being confident of this, that he who began a good work in you will carry it on to completion until the day of Christ Jesus
Don’t be Afraid to Sit in the Mud
I want to tell you about my amazing friend.
A few weeks ago, I wrote a gut-wrenching post describing my depression. While my heart is always in God’s hands, while each tear I shed is counted by him, while I fully trust his refining work and redemptive power in my life (and in this instance, my depression), I also know that a divinely placed friend was a ray of light in such a dark place.
It’s very rare to find someone who loves you unconditionally. However, at just the time I needed a friend like her, God sent her.
You see, we attended the same small church for a couple of years. We sat across from each other in the pews. We shook the other’s hand on Sunday. Said our short hellos. And then respectfully returned to our seats when the hymns started.
It took us three years before we became friends. And then, that only happened because we went to Bible study together.
Then I invited her and her husband over for dinner. And the four of us (hubs and I, her and her hubs) were like, “What took us so long?” Kindred spirits we were. Immediate, intimate friends.
As we quickly grew closer, we shared our struggles and opened our hearts. While our guys played PS3 in the background, we were hashing out the hard stuff in the other room. Her story. My story. Our hearts woven into a beautiful fabric of grace that only believers can share with one another.
She saw our family at its worst. She saw me at my worst. She didn’t run away. She drew closer. She came over and cleaned my kitchen. She stopped by just because. She prayed with me. She gave me hugs. She wasn’t afraid to get down in the mud and just be with me, being covered from head to toe in the nasty, putrid, mud of the world. She NEVER stopped loving me.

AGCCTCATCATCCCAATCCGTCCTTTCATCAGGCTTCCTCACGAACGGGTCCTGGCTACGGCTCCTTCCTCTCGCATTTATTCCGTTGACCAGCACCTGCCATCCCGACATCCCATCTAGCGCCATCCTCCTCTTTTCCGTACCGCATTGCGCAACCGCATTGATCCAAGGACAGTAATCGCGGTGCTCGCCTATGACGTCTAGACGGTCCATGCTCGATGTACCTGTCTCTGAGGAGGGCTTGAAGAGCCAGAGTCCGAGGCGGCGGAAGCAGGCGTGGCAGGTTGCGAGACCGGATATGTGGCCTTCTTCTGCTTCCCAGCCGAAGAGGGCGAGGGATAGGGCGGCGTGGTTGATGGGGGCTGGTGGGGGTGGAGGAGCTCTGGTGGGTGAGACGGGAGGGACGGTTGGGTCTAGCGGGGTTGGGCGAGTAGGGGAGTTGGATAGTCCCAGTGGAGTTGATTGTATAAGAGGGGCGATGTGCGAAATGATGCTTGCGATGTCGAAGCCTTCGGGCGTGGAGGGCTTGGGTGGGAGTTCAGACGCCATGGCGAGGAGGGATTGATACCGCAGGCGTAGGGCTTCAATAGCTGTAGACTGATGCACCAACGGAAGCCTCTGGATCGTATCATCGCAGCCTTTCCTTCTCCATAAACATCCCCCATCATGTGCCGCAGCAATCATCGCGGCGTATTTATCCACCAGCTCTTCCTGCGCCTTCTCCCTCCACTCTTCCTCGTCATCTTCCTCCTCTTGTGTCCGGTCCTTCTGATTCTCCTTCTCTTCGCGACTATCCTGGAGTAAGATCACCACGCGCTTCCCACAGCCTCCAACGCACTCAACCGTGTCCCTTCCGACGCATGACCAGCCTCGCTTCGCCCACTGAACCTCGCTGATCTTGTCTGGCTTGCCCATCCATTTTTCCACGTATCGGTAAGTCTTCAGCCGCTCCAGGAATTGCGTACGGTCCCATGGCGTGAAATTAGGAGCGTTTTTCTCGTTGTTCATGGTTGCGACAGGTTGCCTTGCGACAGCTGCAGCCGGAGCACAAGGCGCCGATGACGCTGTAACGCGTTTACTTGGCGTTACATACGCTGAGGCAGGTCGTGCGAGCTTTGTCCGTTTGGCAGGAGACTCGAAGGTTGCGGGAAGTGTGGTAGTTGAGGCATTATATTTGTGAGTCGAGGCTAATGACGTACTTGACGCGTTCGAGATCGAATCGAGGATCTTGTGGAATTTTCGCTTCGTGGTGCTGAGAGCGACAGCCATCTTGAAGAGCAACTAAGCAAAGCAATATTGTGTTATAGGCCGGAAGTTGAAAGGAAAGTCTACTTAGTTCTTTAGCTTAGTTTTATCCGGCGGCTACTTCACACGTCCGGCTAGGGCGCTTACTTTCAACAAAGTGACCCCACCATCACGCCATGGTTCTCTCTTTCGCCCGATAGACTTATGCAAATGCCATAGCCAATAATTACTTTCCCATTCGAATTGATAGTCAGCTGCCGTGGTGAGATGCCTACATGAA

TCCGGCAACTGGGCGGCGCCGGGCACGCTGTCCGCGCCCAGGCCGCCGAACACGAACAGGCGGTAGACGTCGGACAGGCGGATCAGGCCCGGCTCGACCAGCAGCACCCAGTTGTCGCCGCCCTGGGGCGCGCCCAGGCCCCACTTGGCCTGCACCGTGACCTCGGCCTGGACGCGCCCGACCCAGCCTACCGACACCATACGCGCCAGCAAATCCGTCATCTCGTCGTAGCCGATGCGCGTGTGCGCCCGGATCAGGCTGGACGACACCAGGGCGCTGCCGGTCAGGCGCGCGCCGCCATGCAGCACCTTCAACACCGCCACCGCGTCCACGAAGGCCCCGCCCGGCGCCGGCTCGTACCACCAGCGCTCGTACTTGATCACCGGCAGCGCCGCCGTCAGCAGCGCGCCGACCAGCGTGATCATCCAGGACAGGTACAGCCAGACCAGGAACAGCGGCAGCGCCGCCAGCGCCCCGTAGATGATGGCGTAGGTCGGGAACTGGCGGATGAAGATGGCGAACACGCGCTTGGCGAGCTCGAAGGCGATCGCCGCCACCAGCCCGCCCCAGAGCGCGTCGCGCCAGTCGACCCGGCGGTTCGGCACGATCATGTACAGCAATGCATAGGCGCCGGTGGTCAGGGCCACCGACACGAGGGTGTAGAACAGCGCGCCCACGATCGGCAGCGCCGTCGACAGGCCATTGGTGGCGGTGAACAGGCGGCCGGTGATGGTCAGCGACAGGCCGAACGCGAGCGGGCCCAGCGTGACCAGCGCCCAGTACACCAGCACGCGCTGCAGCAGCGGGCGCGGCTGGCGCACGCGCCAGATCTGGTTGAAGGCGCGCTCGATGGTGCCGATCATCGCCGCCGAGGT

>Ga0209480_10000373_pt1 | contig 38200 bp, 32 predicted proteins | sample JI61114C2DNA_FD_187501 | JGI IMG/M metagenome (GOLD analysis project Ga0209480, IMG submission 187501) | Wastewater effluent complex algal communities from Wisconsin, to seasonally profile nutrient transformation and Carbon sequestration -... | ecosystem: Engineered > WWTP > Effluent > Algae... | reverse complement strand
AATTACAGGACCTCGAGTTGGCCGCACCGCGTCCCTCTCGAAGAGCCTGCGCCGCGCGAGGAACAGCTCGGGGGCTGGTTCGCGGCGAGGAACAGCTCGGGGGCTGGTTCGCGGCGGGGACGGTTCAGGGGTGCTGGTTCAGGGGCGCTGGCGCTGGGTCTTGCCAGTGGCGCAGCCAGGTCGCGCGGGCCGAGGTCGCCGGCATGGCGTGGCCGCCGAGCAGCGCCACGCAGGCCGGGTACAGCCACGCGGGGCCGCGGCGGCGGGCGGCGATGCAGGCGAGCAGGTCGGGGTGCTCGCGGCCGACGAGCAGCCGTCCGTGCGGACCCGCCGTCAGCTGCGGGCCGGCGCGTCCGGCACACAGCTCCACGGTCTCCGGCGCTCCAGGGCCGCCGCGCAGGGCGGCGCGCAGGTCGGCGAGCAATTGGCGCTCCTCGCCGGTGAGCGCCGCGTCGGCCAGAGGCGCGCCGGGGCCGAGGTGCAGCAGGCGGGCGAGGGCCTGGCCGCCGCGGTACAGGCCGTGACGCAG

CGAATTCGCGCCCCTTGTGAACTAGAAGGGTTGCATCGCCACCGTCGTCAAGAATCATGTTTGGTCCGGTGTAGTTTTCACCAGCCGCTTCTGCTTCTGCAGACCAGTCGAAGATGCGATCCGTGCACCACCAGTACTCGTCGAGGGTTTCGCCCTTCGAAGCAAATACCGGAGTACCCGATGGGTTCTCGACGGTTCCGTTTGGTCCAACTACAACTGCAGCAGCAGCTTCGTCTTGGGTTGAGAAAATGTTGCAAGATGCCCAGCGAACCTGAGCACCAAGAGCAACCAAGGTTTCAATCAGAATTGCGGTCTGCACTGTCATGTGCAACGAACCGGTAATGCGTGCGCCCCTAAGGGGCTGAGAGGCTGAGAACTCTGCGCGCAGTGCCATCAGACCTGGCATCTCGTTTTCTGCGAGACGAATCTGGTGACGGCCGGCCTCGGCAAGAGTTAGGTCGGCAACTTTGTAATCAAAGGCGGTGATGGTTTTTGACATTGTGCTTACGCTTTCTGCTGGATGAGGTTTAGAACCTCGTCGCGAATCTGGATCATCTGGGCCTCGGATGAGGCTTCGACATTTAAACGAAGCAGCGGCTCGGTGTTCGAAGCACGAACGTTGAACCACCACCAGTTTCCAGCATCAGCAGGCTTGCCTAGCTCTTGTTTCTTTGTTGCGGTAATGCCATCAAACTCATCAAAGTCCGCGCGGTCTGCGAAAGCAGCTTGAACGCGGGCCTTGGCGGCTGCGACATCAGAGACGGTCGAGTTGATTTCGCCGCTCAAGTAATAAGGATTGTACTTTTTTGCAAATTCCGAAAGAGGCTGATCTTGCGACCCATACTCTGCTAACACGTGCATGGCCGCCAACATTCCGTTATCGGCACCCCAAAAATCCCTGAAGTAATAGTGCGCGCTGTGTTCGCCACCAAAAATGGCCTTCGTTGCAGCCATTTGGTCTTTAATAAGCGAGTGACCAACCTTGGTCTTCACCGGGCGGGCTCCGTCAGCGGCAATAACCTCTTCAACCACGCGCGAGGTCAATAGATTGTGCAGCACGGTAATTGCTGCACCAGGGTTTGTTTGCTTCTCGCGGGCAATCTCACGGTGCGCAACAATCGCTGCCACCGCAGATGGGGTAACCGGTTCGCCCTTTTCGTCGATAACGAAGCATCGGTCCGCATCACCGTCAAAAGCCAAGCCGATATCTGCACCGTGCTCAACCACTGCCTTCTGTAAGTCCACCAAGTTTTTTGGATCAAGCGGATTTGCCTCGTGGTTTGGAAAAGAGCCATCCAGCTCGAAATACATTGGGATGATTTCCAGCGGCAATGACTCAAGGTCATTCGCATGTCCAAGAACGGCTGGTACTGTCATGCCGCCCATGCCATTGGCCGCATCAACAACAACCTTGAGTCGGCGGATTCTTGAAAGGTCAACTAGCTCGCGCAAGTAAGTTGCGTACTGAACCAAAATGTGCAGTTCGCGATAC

I’m not a psychiatrist or an expert. I’m just someone who has lived through it. I know for me, at the time, this friend was a life line. She let me be me at my worst and still loved me.
If you know someone who suffers from depression, I’m asking you to reach out to him or her. That person will not reach for you. In fact, he or she will shrink down into themselves. Depression is an isolator. It hinders its victims from having relationship. Don’t take it personally. If you look closely at your friend or loved one you’ll realize that he or she has been taken hostage by depression.
Maybe this person just needs you to sit in the mud. Maybe they just need you to be there. To pick up the slack where they let go. To say, “I don’t care how ugly this gets, I’m here, with you, because I love you.” Don’t be afraid to get dirty, even if it’s uncomfortable. You may be the only sign of life for that person, the only offering of love.